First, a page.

Now this isn’t to say I don’t enjoy drinking, because I do.  But if I’m out with friends, you’re probably going to find me drinking something the ladies are drinking.  And that is probably as good a segue as I’m going to get as a lead-in to why I purchased this Strawberry Beach Daiquiri from Aldi.  Well, that paired up with its nicely-affordable price tag ($5.99 here in OH for a 750 mL bottle, though that price generally tends to be lower in just about every other state).  There was just something inviting about its blood-red color; the thought of strawberries dancing on my taste buds during a hot summer day as I cooled off with a refreshing, yet delightfully alcoholic beverage.

While the actual experience of tasting it didn't quite live up to the expectations I had floating around my head, it was actually somewhat close.  The strawberry syrup actually tastes within the general vicinity of a fresh batch of the real thing, though of course there's also a heavy amount of syrupy sugar added, too.  So this is probably not a drink that you should drink to get drunk off of, because there would probably be a rather large headache involved the following morning.  There’s also a somewhat bitter alcohol finish toward the end, which can be expected, though the strawberry is thankfully the flavor at the forefront.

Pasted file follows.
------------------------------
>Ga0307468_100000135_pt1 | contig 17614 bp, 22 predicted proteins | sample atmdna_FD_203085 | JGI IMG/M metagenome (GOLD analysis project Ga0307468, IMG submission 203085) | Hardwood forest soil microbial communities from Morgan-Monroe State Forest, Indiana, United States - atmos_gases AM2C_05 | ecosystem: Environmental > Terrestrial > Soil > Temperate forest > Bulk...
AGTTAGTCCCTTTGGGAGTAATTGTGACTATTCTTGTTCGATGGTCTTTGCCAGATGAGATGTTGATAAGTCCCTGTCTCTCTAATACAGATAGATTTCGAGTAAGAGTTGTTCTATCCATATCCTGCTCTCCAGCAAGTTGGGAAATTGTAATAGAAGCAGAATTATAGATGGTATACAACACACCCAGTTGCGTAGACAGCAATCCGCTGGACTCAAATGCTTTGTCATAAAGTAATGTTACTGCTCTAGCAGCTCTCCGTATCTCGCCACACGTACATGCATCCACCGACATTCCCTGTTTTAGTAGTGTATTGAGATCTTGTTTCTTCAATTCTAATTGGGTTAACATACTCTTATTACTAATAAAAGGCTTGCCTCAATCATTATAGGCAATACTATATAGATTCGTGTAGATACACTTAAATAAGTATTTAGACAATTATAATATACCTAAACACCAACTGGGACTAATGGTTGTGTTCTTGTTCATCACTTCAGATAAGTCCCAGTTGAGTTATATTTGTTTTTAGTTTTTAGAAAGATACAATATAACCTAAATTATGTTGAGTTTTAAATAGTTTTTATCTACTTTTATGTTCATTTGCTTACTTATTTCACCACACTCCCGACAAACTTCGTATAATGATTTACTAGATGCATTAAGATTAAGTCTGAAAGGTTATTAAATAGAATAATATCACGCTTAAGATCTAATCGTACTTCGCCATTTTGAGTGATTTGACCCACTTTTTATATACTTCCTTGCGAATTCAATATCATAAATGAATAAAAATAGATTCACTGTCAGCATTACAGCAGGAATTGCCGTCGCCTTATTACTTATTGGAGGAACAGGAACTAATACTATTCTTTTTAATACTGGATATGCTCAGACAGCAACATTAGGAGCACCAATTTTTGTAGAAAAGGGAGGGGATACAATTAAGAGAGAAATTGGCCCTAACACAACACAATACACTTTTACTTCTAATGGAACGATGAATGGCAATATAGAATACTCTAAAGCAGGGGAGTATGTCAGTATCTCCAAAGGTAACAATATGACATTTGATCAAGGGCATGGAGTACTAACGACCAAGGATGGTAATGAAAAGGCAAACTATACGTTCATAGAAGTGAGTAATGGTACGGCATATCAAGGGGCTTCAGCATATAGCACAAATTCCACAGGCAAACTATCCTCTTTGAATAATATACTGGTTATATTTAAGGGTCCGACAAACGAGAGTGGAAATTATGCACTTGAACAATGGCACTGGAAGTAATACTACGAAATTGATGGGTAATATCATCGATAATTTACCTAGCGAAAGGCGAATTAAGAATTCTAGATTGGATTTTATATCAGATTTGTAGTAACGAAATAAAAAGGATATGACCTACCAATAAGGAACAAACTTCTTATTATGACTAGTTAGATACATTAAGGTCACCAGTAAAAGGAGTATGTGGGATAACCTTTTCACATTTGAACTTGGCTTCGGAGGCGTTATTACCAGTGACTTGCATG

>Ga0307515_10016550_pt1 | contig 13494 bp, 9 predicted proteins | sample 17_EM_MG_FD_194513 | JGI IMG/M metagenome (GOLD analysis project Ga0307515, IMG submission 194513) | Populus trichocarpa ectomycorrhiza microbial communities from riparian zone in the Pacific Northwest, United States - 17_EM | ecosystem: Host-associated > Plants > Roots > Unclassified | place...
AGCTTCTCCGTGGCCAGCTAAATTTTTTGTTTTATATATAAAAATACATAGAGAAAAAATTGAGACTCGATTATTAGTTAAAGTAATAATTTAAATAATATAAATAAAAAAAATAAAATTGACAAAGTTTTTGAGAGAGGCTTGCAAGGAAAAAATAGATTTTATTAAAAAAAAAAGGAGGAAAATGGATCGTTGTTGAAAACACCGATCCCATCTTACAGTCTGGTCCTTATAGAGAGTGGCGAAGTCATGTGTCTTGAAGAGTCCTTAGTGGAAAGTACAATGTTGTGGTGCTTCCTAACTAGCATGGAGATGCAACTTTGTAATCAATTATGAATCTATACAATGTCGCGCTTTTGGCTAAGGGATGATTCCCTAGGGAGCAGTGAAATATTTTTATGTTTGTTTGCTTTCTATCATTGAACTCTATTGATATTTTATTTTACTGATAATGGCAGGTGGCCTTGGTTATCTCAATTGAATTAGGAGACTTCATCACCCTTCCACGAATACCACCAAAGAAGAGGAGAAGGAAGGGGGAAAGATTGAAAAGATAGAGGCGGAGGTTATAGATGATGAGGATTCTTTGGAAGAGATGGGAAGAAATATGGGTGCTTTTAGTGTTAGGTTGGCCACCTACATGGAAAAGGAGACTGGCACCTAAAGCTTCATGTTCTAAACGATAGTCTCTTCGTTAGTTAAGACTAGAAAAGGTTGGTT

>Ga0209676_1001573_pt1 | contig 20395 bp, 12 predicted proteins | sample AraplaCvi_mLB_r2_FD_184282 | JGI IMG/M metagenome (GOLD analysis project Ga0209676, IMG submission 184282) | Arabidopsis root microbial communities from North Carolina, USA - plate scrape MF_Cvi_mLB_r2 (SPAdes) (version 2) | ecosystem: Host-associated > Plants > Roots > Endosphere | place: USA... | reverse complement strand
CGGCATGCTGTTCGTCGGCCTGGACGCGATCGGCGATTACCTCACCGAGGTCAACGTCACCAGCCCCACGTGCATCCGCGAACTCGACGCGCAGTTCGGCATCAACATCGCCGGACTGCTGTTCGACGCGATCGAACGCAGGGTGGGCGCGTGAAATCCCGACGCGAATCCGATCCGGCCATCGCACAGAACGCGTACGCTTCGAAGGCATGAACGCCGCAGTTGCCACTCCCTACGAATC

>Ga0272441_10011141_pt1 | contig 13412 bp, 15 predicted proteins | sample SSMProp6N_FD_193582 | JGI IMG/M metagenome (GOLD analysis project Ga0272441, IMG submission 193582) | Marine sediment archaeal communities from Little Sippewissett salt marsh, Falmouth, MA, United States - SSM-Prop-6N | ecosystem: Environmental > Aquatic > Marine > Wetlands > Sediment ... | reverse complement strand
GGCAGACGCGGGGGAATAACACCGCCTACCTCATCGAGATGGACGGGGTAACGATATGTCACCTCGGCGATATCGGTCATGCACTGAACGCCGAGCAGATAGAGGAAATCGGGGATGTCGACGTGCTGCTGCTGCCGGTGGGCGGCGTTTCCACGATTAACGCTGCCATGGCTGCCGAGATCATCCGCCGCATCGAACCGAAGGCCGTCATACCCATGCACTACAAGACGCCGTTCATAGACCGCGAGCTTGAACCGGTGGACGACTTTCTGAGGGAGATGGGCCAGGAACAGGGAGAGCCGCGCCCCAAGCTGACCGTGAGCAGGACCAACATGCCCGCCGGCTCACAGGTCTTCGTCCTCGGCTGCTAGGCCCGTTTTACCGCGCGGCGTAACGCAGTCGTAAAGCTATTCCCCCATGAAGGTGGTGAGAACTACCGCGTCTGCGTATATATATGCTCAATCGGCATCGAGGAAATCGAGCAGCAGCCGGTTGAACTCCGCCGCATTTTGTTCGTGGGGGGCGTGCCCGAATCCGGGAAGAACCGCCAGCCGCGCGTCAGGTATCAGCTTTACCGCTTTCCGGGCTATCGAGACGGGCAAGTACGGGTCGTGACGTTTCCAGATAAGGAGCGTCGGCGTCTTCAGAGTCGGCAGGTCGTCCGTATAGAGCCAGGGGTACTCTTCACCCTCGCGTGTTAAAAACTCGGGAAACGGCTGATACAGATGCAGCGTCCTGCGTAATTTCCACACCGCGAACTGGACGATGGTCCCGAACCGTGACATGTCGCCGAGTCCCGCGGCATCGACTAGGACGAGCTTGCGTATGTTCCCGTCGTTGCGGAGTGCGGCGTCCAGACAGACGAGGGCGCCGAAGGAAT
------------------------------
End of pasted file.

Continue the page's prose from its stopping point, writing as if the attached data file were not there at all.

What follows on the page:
I plowed through a bottle in a couple of days, and can’t say that I regretted either the decision to buy it, or drink it, in the least.  Well, until the heartburn kicked in, a not-so-gentle reminder that I should really learn to drink beer, because I’m getting too old to put up with the high sugar content of these super-sweet drinks.

Now of course, this is merely reviewing the product right out of the bottle.  As with most (all?) alcoholic beverages, the possibility exists of either using this as a mixer in another tropical beverage, or adding something to it, such as fresh fruit and/or sparkling water, to give it even more refreshing properties.  I will mention the ABV is at 14%, which is sadly pretty decent for an alcoholic beverage from Aldi, and given its low price point, can give you a decent buzz on a budget.